I have been thinking about this anecdote all week. I'm not sure what the source is, or if the story was told correctly, but I understand the point. The point, I think, is to be grateful. Be grateful for what you have...to recognize that you are blessed even in the midst of trials. Gratitude is a principle I believe in, but true gratitude seems somewhat twisted by this story. I keep thinking about the story because it feels wrong to me on some level.
Gratitude is not born of comparison. Teddy Roosevelt said that "Comparison is the thief of joy." I believe that is true whether we are comparing ourselves to individuals we consider to be "above" us or those who seem to be "below" us. Comparison robs us of joy because it forces us to rank ourselves on some imaginary scale of happiness, when no such scale exists. Happiness is not linear, it's not a ladder to be climbed. It is more fluid like water. It moves around us and through us. Sometimes it fills us, and sometimes we thirst for it.
When I traveled to Africa with a humanitarian group I was unprepared for the abundant joy I found among starving women and children. These children would be considered at the bottom of the happiness ladder by many. They were experiencing the trials of death, and starvation, and sickness. Yet they sang when they greeted us and smiled freely. They were simply grateful, and their gratitude was not tied to the prosperity and health of others.
I don't believe we can rank life's adversity. Sometimes I find myself trying to evaluate someone else's pain in comparison to my own...would it be harder to lose a child to an accident in infancy, or to a drug overdose in adulthood? Is it harder to miss someone after a lifetime of memories, or to be left with only 14 short months of joy to remember?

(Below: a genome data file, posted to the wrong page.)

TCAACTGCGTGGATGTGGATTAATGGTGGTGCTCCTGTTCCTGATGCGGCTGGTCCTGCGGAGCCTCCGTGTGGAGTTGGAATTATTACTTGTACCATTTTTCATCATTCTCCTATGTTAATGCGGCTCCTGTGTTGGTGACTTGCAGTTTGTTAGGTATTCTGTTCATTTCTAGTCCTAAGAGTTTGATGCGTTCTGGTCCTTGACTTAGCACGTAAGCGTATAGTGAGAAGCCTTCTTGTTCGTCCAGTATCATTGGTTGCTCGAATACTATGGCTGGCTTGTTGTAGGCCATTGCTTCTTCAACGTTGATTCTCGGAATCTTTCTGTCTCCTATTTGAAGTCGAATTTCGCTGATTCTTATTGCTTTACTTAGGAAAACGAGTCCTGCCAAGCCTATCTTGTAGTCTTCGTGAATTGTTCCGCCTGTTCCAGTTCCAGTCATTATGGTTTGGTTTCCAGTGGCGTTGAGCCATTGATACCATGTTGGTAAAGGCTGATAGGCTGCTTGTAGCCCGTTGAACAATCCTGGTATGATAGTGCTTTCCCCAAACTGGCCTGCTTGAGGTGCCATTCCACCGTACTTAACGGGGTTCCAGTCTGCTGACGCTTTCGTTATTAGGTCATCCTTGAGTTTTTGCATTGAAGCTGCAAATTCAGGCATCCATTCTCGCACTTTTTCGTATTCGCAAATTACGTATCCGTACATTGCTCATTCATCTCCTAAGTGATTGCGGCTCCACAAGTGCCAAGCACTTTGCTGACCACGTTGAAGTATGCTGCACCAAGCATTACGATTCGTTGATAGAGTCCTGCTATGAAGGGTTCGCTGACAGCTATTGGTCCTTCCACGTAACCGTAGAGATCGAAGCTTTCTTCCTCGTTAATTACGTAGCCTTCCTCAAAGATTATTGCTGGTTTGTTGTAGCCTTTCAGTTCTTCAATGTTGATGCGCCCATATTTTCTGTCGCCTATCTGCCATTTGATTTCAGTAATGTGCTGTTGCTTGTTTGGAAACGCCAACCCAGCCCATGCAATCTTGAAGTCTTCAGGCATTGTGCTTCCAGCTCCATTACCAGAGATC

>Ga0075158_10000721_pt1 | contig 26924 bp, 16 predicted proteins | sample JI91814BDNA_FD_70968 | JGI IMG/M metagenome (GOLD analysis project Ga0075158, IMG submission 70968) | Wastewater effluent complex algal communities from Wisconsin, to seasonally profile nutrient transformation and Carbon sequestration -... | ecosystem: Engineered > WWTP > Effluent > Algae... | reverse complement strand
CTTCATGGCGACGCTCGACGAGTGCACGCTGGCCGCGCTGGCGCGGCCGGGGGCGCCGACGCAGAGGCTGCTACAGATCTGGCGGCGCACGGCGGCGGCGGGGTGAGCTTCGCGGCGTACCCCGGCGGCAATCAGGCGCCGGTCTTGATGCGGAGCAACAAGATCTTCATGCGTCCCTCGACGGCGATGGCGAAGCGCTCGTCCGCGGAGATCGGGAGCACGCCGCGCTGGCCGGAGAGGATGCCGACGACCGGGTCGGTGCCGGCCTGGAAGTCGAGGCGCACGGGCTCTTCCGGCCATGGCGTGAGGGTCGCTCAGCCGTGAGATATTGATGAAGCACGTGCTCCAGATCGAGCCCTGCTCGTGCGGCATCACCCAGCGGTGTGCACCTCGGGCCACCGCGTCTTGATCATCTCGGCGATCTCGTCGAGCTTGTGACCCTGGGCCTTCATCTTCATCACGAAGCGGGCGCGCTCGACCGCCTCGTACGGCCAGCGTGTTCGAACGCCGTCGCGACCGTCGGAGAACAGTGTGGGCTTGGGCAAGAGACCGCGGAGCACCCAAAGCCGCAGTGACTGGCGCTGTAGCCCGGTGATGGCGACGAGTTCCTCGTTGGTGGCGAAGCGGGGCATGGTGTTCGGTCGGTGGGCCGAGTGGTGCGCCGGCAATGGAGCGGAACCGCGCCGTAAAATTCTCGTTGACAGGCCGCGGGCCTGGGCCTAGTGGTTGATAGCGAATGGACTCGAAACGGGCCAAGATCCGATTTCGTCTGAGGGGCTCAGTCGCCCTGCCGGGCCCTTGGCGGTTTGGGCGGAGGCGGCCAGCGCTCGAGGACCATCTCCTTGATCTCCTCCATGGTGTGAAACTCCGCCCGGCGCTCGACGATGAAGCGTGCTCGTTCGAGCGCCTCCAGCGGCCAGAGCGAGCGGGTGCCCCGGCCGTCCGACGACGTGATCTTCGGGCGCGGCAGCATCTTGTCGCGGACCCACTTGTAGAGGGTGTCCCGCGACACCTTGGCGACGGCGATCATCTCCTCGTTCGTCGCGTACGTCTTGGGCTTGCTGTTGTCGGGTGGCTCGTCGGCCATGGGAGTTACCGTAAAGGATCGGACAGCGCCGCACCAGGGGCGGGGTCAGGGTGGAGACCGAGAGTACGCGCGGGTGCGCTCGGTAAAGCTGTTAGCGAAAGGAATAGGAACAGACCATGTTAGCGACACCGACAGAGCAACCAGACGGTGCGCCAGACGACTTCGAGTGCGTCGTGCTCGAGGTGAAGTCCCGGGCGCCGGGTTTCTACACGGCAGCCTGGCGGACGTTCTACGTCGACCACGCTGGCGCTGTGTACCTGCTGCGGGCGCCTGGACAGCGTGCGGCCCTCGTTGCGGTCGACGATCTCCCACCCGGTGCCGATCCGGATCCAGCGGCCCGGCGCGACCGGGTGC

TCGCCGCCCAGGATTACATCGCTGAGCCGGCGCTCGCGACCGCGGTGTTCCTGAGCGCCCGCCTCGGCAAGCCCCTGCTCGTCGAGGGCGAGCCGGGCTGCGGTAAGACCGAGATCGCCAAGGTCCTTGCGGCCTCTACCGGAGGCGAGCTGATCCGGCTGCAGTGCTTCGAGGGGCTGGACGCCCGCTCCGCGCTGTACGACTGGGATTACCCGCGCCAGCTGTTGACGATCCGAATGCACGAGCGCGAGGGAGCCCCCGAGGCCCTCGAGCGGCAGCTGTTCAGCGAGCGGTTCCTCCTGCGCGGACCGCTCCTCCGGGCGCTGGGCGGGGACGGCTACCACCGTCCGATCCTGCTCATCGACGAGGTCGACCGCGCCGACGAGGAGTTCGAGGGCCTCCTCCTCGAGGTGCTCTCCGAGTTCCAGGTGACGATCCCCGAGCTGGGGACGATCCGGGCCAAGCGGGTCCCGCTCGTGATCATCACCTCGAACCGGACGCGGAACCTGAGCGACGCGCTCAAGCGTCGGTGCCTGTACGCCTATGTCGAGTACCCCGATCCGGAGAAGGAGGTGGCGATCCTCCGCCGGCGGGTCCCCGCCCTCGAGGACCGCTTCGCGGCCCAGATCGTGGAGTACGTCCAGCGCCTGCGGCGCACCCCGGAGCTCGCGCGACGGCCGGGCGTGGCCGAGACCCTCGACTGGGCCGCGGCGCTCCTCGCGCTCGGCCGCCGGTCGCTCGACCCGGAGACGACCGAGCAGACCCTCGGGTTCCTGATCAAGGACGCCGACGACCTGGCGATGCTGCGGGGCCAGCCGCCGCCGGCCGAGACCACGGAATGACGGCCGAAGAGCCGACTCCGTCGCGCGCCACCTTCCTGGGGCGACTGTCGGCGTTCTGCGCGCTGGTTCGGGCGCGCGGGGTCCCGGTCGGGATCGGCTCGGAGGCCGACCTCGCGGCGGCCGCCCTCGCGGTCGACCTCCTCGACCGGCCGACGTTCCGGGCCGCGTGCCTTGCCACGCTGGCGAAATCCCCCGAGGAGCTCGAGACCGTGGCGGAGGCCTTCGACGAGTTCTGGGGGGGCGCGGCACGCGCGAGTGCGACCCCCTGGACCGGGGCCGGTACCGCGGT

People often tell me that losing a child is the hardest trial. I have come to the conclusion that it is all hard. Wanting children and not having them is hard. Being alone is hard. Nursing a parent through old age and death is hard. Cancer is hard. Divorce is hard. Watching your child die is hard. It is all hard, it is all pain, and finding respite in someone else's suffering is short lived and ultimately extremely unsatisfying. As I grow older and understand more fully the pain of others my heart aches more, not less.
My gratitude for these things is not increased in the lack of others. On the other hand I'm learning that my gratitude is not, or should not, be diminished because I desperately want things that others have.
Gratitude is an illogical response to a world that never had us in mind as an audience; but it is the fitting tribute to an original Creator who anticipated our joy and participates fully in it. from The God Who Weeps.